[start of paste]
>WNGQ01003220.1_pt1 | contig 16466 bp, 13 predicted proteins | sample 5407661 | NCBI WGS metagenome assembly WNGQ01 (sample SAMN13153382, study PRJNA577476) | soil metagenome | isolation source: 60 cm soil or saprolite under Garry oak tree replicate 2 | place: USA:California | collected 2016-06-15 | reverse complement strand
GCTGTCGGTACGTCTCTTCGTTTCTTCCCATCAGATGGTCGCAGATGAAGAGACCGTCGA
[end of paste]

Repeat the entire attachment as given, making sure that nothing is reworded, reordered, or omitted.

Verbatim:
>WNGQ01003220.1_pt1 | contig 16466 bp, 13 predicted proteins | sample 5407661 | NCBI WGS metagenome assembly WNGQ01 (sample SAMN13153382, study PRJNA577476) | soil metagenome | isolation source: 60 cm soil or saprolite under Garry oak tree replicate 2 | place: USA:California | collected 2016-06-15 | reverse complement strand
GCTGTCGGTACGTCTCTTCGTTTCTTCCCATCAGATGGTCGCAGATGAAGAGACCGTCGA